NEW YORK (CBSNewYork) — Airfares seem to keep on climbing, but a 23-year-old computer whiz found a way to save you hundreds of dollars on airline tickets.

As CBS2’s Emily Smith reported, helps you find what are called “hidden city” airfares with a few clicks of a mouse. And the site is creating some turbulence with travel industry giants.

With little more than a mattress on the floor, Aktarer Zaman’s tiny Manhattan apartment serves as the hub of operations for Skiplagged. The website works thusly – a traveler looks to fly from Newark to Miami, but might find it’s actually cheaper to buy a ticket to Charleston with a stopover in Miami.

“So the cheapest here (for that route) is $325,” Zaman explained.

Yahoo travel executive editor Laura Begley Bloom said the idea has been around for years.

“This has been a dirty little secret of the travel industry for a really long time,” she said. “Then along came Skiplagged, and your average traveler suddenly knew about it.”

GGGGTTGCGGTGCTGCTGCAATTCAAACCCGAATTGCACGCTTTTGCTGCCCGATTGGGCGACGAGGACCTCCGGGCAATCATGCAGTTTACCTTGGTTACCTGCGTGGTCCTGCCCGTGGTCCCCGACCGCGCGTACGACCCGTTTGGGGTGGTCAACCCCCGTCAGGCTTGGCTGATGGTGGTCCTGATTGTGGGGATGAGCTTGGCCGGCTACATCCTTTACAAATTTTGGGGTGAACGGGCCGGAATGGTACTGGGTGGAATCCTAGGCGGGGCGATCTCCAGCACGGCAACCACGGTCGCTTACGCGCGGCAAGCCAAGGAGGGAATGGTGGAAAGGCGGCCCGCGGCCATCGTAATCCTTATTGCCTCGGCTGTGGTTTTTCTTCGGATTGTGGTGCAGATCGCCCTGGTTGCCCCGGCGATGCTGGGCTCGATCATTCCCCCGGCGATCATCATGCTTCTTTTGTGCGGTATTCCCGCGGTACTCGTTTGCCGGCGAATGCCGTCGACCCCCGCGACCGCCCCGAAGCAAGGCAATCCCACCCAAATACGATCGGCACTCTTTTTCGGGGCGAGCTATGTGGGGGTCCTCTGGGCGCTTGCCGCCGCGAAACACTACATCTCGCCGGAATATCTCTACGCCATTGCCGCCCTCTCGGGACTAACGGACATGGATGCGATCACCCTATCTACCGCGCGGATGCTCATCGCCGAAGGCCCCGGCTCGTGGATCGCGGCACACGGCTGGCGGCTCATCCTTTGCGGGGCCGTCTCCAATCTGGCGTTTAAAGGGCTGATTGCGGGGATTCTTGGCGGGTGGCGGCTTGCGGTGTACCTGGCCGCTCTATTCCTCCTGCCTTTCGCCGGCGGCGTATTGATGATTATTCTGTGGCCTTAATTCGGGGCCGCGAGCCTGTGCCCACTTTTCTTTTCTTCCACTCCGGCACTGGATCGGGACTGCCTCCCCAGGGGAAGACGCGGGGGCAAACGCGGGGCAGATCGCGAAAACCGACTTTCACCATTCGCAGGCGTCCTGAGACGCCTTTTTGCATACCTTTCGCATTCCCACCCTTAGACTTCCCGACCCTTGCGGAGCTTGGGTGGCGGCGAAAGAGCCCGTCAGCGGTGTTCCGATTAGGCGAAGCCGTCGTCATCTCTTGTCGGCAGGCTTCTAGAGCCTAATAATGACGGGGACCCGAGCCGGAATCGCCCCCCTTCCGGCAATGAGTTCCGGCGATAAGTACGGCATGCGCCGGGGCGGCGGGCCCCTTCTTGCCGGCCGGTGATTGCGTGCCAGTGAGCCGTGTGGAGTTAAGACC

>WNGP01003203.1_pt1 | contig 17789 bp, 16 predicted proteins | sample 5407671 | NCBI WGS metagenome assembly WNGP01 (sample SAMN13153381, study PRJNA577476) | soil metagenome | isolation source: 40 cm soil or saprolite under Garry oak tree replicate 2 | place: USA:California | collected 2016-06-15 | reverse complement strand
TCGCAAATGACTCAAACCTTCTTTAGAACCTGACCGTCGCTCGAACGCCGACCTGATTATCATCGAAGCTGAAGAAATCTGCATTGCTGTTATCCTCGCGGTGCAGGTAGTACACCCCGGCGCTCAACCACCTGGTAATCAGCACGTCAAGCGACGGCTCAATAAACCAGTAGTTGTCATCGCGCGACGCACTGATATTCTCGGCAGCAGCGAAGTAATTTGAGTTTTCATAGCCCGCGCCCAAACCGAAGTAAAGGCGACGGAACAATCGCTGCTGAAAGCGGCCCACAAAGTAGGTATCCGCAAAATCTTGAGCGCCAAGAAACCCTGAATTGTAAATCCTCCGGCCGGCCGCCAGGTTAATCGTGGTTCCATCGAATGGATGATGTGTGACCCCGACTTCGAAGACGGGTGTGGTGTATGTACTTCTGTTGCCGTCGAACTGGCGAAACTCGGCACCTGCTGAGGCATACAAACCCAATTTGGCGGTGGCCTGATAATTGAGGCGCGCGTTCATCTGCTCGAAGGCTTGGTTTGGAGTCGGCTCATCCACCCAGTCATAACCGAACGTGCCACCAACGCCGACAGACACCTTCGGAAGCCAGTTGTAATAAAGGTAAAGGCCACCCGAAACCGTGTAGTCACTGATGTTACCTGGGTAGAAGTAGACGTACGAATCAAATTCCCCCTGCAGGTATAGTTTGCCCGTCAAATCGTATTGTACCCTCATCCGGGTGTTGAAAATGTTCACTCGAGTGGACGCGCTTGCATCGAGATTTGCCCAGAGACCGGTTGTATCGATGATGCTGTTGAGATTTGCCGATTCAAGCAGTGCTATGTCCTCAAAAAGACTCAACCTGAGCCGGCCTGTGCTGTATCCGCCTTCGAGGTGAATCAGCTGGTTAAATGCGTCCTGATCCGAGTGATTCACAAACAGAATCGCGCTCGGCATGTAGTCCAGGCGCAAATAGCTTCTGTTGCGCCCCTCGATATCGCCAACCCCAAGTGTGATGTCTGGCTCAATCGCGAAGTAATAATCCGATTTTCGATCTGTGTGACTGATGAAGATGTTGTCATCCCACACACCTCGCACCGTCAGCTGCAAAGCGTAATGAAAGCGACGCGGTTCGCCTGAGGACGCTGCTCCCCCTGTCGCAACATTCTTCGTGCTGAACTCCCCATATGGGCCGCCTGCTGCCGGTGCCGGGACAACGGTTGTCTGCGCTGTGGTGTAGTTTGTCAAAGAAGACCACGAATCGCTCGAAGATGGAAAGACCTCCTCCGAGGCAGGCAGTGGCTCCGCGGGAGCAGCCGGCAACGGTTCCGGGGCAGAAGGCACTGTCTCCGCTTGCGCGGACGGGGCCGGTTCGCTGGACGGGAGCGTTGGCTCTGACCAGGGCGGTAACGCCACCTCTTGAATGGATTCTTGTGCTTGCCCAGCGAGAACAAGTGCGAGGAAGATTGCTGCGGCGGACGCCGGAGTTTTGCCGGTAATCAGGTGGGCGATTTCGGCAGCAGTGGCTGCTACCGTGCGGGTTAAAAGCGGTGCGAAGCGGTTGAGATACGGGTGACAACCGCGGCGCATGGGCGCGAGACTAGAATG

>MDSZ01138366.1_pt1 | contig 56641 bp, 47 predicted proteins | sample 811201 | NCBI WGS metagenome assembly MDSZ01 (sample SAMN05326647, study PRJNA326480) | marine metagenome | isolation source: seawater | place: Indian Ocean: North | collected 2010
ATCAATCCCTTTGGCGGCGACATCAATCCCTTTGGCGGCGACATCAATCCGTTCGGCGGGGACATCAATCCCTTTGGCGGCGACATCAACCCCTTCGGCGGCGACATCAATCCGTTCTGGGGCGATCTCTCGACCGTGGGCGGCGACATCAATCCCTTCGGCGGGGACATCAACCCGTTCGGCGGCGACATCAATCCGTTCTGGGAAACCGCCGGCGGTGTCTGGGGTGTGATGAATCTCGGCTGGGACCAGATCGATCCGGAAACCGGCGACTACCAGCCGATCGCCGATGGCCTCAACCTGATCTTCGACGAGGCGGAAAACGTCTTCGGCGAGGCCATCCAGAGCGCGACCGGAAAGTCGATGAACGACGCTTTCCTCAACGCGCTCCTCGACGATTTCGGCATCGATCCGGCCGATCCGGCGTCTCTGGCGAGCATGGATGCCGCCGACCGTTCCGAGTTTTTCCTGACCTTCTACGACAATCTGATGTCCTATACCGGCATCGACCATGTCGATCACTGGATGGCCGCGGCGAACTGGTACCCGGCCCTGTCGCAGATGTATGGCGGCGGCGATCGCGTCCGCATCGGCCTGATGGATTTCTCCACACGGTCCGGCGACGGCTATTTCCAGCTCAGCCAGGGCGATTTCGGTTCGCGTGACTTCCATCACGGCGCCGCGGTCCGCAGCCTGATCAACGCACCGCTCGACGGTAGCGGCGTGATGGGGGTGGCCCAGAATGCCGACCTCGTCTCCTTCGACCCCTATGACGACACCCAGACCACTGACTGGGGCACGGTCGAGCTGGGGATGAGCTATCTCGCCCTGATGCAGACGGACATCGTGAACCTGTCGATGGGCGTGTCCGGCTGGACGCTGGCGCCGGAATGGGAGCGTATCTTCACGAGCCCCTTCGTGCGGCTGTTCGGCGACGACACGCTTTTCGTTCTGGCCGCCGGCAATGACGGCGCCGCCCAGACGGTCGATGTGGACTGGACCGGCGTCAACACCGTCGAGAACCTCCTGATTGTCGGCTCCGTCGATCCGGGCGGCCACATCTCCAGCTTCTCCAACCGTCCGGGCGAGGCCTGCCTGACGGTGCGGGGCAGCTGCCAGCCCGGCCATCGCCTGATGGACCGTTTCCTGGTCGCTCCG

Skiplagged only works with one-way tickets, and no checked bags. And while it is not illegal to fly that way, most airlines prohibit it.

“Think about it. They could have flown you at a higher rate into that middle city, and then booked somebody for that next leg too, so it’s a revenue loss for them,” Bloom said. “If they catch you on it, they say that they’ll freeze your frequent flier miles. They might not let you book tickets in the future. They might not let you take a return flight. It’s really — they’re pretty threatening.”

In a federal lawsuit filed last month, United Airlines – one of the world’s largest – and Orbitz – which made almost $700 million in profits last year – said Zaman has “intentionally and maliciously used Skiplagged to damage their businesses.”

Zaman insisted that his site only provides information, and does not actually book tickets.

“I actually haven’t made any money from this,” he said. “This is privately funded through my own my experiment fund.”

Orbitz called Zaman’s claim “disingenuous.” United said it was trying to “protect the vast majority of customers who buy legitimate tickets.

A total of 200,000 users visit Skiplagged every day. Zaman said he is running out of money to run the site, so he is asking for donations to help him keep it going.

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